Similar to Betalist, Betabound offers the option for you to list your startup in different regions and categories.
They also showcase startups of note on their website.
They make it easy to sign up. With just a click, listings on their site redirect propsective users to your startup’s site or landing page to sign up and create an account.
They also categorize startups based on the medium. In the image above, for example, they show web-based products versus mobile products. Other mediums include software, hardware, and gaming. Prospective users gain a better understanding of the “what” on your product before jumping in to test.
As with other sites, Betabound makes it easy to submit your beta experience. Beyond that, beta testers of a product can also submit a suggestion to include a startup on the site with a Tip.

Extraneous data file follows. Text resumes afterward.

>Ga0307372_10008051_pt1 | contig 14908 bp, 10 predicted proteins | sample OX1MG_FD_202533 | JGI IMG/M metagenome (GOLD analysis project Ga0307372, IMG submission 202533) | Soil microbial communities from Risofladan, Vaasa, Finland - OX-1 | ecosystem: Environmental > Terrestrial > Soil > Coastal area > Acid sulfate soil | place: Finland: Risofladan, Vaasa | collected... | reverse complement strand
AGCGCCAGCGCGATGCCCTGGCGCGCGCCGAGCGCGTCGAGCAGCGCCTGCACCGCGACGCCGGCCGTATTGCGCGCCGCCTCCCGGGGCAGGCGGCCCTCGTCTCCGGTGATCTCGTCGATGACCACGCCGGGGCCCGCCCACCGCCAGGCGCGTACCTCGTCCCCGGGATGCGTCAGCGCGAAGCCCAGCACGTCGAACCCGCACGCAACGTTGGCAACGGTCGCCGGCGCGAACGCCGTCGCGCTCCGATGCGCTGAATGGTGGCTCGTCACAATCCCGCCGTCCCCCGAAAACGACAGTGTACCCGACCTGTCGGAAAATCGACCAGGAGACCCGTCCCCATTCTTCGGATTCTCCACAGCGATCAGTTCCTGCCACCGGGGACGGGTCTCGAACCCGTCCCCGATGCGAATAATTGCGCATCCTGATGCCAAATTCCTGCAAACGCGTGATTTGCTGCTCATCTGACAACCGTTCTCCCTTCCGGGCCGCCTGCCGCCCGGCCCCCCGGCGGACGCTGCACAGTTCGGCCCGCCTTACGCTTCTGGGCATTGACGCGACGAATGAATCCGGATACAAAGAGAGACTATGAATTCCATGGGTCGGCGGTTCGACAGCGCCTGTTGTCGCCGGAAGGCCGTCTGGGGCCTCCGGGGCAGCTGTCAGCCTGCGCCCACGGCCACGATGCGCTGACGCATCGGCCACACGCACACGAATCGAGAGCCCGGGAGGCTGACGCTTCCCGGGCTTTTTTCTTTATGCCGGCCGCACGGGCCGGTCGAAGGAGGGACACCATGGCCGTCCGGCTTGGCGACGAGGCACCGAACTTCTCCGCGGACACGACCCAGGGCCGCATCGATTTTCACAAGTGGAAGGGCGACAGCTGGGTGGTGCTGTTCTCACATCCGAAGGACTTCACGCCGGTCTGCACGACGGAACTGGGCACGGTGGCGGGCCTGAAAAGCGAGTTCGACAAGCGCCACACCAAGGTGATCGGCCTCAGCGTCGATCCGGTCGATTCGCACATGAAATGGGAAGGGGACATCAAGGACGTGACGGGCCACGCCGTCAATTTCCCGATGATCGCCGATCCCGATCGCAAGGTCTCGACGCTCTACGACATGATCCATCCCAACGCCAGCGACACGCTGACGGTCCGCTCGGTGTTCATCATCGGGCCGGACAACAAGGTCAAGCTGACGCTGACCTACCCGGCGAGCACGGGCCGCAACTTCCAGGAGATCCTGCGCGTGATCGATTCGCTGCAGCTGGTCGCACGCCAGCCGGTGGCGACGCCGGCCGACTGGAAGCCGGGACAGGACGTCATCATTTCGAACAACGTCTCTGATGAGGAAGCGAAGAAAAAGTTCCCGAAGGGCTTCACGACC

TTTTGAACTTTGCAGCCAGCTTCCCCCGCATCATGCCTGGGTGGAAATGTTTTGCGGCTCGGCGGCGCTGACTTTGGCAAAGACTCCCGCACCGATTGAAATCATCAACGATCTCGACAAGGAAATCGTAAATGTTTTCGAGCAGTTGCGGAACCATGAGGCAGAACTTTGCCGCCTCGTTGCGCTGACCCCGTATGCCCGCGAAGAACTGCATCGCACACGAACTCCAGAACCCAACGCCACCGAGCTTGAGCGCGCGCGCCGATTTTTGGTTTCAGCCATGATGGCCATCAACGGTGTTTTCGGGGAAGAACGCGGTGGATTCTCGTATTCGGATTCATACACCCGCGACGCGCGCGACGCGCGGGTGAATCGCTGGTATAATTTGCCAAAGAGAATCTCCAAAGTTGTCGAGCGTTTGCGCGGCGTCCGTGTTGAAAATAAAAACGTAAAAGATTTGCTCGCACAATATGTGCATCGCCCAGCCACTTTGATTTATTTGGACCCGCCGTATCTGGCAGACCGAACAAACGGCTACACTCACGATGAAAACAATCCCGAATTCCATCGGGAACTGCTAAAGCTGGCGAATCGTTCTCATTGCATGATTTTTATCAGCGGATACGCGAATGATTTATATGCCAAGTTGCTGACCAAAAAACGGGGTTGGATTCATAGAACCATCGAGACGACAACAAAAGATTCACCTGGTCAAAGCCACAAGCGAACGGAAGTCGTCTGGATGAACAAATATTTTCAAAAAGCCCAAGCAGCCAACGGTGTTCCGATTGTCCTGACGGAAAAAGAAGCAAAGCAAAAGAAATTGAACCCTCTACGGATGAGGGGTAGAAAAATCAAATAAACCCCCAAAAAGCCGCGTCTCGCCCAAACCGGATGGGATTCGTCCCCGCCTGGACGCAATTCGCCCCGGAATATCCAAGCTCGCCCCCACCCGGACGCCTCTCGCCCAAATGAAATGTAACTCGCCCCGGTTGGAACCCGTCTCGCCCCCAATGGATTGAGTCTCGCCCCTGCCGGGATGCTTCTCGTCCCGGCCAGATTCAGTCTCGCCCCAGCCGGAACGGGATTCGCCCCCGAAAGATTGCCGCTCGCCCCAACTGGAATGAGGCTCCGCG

Finally, Betabound has a a comphrehensive blog that covers a lot of developer related artices. These include essential topics like legal aspects of beta testing, tester confidentiality, overcoming NDA violations, issues reporting, and whether or not to incentivize beta users.
Startup Lift is a directory for startups that makes it intuitive and easy to submit your startup via a single form found on their main navigation. With a group of nearly 60k beta users, you’re sure to find a few prospective customers to help test.
They also have a number of how-to guides for operations and processes to apply to your startup development. These include the steps on how to calculate payroll taxes, to finding an SEO company to outsource.
These guides are well worth the read if you’re a founder self-educating and getting “your ducks in a row”.
They also offer product consulting on their website to help your grow your business and invite comments and suggestions for their user base.